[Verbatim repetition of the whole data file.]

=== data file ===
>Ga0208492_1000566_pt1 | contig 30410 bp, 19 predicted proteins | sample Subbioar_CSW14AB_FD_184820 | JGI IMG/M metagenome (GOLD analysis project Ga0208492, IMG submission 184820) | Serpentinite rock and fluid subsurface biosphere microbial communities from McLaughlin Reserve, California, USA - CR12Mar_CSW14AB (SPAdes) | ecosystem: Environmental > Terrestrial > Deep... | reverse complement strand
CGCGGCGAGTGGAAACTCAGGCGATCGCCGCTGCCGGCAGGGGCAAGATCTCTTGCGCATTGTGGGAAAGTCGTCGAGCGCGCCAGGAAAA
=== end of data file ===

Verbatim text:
>Ga0208492_1000566_pt1 | contig 30410 bp, 19 predicted proteins | sample Subbioar_CSW14AB_FD_184820 | JGI IMG/M metagenome (GOLD analysis project Ga0208492, IMG submission 184820) | Serpentinite rock and fluid subsurface biosphere microbial communities from McLaughlin Reserve, California, USA - CR12Mar_CSW14AB (SPAdes) | ecosystem: Environmental > Terrestrial > Deep... | reverse complement strand
CGCGGCGAGTGGAAACTCAGGCGATCGCCGCTGCCGGCAGGGGCAAGATCTCTTGCGCATTGTGGGAAAGTCGTCGAGCGCGCCAGGAAAA